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For Your Eyes Only: Shawn's Adventure in Peru

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Cities in Peru: Trujillo, Chimbote, Sechin, Casma, Huaraz
As we descended from the Ecuadorian mountains and said goodbye to Quito, my ears popped and I could feel the beads of sweat starting to form on my forehead. The cold, wet mountain air gradually simmered to a low boil as the bus that Kavitha, Monica and I were taking to the Peru-Ecuador border wound down into the endless sea of banana plantations that is coastal Ecuador. We were finally on our last leg of a long journey, and although we were a little sad that didn't have more time in Ecuador, we were happy to be in the land that we had been bussing and waiting and waiting and boating and bussing to get to. Peru is rich in culture, history and biodiversity, but the thing I like most about it so far has been just getting here.

We spent the night in a dusty little border town that was too noisy for its size and had more than its share of mosquitoes. After sunset it cooled down to nearly tolerable temperatures and we found a hotel where at least the walls weren't crawling with roaches (not an easy thing). The rumble of trucks woke us early and we headed to immigration which opened an hour later than it was supposed to, and after they stamped our passports, we hopped in a cab the last mile or so to the border.

The border was the usual chaotic scene of money exchangers, vendors, and souvenirs. When the cab stopped, we were ambushed by the money changers who demanded that we change pronto. Since we had already heard that you can't exchange Ecuadorian sucres for Peruvian sols, we didn't have much choice.

Monica had brought her own calculator, and we realized at once that they were trying to cheat us because the man Kavitha was talking to kept getting different numbers than Monica! We immediately dismissed the first one, muttering ladron (thief) under or breaths. The next man we talked to did seem to have a working calculator, but just getting the exchange rate right was confusing. He just seemed too eager to sell us money, so we had to sit down and really figure out exactly how much we should get. But how much should we get? Ten thousand sucres are worth about a dollar and one dollar is worth about three sols, so we should get a little more than three sols for every 10,000 sucres. It seemed simple enough, but by the time we figured out how much we all had, negotiated a reasonable rate, and counted all the money he gave us, I was so confused that I was just happy to have a pocketful of Peruvian money and be on my way to the border.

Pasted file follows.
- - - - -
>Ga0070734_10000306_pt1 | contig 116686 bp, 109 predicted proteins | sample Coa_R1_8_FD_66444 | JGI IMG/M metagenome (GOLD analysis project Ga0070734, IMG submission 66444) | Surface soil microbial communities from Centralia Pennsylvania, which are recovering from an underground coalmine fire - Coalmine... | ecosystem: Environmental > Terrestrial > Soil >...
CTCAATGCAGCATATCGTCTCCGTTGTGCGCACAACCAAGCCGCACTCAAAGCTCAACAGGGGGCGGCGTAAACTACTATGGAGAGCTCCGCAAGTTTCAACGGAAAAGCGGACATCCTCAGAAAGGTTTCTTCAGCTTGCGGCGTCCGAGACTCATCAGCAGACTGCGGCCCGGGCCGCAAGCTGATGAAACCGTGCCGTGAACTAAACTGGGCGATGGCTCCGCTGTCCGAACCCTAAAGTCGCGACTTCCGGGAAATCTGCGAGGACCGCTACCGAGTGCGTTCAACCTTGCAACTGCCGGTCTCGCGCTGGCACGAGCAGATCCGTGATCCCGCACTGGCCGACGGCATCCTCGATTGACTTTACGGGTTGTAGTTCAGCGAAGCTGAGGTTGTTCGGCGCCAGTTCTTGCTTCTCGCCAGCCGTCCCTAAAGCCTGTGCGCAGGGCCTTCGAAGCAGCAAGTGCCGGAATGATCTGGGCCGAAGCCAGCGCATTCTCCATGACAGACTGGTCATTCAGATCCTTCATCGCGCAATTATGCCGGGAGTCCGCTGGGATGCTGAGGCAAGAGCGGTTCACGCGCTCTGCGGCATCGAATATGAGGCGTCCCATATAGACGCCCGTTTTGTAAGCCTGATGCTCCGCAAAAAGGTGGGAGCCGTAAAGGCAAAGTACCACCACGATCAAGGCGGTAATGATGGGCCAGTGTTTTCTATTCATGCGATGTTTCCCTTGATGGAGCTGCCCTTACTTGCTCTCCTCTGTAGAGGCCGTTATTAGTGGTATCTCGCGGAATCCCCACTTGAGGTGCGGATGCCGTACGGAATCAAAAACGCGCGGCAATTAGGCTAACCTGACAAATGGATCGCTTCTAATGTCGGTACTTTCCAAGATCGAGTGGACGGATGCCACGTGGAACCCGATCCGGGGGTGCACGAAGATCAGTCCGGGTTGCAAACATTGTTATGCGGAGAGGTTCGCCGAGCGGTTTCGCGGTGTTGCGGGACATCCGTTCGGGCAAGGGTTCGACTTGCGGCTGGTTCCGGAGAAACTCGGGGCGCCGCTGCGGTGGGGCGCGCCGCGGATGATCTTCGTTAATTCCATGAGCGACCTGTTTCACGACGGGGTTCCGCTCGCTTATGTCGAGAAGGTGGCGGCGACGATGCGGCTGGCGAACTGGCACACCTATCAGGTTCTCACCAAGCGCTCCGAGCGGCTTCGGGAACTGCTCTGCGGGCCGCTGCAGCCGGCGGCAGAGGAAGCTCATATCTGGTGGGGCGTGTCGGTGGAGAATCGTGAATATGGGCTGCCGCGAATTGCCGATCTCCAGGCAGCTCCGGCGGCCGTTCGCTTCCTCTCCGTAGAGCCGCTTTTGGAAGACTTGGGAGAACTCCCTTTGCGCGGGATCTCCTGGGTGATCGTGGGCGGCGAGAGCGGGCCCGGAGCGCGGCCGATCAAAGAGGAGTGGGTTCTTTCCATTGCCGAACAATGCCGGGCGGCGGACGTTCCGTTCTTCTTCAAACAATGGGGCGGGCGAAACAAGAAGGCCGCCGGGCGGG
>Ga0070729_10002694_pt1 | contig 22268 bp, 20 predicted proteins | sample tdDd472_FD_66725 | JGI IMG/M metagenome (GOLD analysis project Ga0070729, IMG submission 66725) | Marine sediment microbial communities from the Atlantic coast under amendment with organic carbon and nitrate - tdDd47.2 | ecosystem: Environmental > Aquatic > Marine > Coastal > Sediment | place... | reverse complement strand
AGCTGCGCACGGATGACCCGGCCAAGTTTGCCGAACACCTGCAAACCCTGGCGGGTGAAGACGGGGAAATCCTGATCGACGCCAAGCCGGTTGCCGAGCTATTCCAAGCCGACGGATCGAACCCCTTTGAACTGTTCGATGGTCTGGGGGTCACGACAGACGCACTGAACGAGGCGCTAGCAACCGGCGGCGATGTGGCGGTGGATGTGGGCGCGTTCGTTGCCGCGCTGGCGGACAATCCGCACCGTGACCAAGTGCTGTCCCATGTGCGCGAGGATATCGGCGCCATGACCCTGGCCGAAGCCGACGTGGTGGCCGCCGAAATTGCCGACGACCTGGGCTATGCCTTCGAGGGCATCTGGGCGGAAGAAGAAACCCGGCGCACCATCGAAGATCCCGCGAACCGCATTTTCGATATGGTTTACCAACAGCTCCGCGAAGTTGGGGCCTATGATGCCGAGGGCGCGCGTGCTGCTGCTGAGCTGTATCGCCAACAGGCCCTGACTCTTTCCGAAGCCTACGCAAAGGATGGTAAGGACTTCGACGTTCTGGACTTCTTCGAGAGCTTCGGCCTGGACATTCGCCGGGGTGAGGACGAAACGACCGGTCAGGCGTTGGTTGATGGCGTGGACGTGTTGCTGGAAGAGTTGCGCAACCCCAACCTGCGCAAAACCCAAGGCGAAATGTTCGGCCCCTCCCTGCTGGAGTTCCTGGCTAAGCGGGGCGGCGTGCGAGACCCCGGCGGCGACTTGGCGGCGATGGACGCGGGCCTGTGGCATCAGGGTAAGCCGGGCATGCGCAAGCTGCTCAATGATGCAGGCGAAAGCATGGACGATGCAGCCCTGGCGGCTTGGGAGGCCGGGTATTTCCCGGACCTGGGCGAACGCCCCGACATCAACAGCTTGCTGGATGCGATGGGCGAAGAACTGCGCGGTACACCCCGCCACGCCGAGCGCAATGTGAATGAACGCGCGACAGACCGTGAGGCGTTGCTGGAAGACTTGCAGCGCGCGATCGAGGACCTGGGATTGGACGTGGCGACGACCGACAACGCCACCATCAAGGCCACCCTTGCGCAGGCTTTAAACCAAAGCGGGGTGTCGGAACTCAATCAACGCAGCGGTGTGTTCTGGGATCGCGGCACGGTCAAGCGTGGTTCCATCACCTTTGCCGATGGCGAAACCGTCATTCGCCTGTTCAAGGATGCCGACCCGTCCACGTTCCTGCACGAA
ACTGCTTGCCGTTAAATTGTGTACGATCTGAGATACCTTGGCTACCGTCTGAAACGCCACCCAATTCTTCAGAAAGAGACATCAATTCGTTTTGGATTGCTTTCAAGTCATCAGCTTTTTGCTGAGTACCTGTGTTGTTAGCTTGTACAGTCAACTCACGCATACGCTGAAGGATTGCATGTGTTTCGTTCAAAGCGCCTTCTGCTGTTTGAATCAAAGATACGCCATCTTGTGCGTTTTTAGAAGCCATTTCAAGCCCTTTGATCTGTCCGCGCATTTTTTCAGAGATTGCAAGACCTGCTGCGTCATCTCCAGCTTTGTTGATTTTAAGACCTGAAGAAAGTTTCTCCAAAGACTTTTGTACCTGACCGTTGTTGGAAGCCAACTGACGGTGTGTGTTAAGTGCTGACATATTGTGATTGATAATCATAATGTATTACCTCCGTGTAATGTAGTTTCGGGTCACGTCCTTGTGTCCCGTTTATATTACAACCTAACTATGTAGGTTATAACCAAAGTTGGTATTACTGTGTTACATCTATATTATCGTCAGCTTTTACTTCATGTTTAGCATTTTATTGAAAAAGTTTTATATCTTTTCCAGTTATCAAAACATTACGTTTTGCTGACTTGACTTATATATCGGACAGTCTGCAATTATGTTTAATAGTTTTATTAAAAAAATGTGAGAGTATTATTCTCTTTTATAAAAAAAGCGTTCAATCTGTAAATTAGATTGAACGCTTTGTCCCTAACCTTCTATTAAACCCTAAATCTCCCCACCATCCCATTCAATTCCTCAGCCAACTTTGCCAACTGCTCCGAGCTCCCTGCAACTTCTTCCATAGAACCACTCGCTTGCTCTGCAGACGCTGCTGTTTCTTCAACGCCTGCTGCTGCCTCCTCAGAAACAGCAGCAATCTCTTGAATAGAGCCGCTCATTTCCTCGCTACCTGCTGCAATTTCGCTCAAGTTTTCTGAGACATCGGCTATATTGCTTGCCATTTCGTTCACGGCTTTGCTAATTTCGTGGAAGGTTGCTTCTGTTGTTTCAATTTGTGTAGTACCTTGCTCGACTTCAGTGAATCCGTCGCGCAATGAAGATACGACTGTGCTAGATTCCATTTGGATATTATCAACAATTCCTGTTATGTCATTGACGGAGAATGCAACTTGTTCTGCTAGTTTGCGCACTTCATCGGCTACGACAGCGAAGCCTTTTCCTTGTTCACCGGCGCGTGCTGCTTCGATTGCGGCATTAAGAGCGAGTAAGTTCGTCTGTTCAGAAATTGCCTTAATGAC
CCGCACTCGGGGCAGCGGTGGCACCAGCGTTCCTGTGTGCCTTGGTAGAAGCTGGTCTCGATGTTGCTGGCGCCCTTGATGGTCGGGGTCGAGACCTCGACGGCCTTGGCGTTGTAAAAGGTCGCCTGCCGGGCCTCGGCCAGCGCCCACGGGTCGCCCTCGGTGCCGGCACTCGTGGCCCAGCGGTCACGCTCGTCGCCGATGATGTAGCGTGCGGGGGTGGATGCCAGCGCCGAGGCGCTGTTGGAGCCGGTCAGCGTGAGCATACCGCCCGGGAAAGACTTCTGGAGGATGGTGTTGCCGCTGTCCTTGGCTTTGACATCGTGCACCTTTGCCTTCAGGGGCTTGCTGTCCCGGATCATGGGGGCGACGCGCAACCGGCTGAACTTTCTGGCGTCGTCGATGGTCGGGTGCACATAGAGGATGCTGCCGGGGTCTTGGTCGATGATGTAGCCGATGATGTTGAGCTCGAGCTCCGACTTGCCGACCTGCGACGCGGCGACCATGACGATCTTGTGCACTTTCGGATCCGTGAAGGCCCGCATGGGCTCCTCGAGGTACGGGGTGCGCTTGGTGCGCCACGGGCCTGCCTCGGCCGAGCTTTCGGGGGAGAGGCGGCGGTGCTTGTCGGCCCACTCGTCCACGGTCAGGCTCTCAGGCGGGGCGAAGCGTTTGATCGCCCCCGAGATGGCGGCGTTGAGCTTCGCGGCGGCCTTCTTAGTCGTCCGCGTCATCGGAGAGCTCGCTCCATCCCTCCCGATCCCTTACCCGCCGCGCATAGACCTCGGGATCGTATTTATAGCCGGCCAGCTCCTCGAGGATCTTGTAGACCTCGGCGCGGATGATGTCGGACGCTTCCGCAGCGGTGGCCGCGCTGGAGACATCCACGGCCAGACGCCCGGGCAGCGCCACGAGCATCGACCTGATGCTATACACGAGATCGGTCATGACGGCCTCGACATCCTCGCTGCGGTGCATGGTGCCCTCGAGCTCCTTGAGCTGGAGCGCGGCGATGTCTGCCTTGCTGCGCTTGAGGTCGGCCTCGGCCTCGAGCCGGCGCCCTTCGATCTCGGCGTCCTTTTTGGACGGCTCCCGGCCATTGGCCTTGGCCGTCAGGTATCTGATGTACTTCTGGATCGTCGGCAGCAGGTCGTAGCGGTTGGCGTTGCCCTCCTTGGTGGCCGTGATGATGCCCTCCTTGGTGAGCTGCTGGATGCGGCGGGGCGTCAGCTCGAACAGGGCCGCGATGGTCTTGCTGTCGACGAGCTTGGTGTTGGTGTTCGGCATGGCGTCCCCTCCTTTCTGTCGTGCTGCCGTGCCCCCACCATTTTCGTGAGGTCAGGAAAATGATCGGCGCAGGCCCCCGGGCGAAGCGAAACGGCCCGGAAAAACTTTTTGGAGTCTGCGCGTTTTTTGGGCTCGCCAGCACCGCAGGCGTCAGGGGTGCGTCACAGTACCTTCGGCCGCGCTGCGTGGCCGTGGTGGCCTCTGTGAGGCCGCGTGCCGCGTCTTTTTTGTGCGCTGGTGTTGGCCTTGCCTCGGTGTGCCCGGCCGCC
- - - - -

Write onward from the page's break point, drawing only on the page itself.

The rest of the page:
Crossing the border was uneventful, we spent the last of our sucres on a pineapple and took another cab to Peruvian immigration where we were finally welcomed to Peru with a new stamp in our passports, the tenth country we had visited on the Trek so far! When the cab dropped us off at the bus station, we tried to pay him and were shocked when he would not accept our money.

Perhaps Shawn should have used a counterfeit detector like this one!
"Falso" he said holding one of the ten sol bills up to the light and waving a nearby policeman over who confirmed his theory that the money we had given him was counterfeit. After he showed us how to tell, we took out every bill to check and discovered that six of our $10 bills (or $20 US) were nothing but bad phonies! We had been robbed again!

Shawn takes off on his motorcycle into the sunset
At least the big bills we had gotten were real and we just laughed about the incident, relieved that we hadn't lost more. We bought bus tickets to Trujillo, where our long lost friends Abeja and Kevin were waiting for us, and checked our backpacks at the terminal. We were excited that we would be reunited with our friends in just eight or nine hours, but the bus didn't leave for another two hours. So while Kavitha went to the bank, Monica and I went exploring. The streets were packed with little three-wheeled motorcycle taxis, and after hearing that we could get one for an hour for less than two dollars, we jumped in one and zoomed around the little city of Tumbes. We had buried the digital camera deep in my backpack for safety, so we couldn't get any pictures of this fun little adventure, but we had fun riding up and down the streets people-watching and looking for local food.

Monica tried the ceviche, which is the national dish. It is made of raw shrimp and lemon juice and is served like a cold soup. Just the thought of raw shrimp made my stomach queasy, but Monica enjoyed it so much that the woman who had prepared it gave it to her for free. There wasn't much to see in Tumbes but we still had a great time riding around being tourists, and delighted to actually be in Peru.

Peru's rich landscape await Shawn's adventure
Peru is one of the most biologically diverse countries in the world. It is home to hundreds of species of plants and animals that cannot be found anywhere else on earth. The coast, however, is a barren stretch of scrubby desert and sand dunes, that seems inhospitable, but is actually where most of the people in Peru live. I thought the ride through it was beautiful, especially the sunset, but I really cannot wait to get to the mountains and jungles that are Peru's real gems. Abeja arrived at the hotel just as we did, perfect timing to help me get my heavy pack into our room. We were all thrilled to be reunited at last, and to know that the Peru Stage of the World Trek had officially begun.


Abeja- Is There Thanksgiving in Peru?
The Team - The Conquistadors: They Came, They Conquered, and Left Their Mark
Kavitha - It's a Small World After All!
Monica - If Decapitated Heads Could Talk!!
Making a Difference - Constant Threat at Big Mountain
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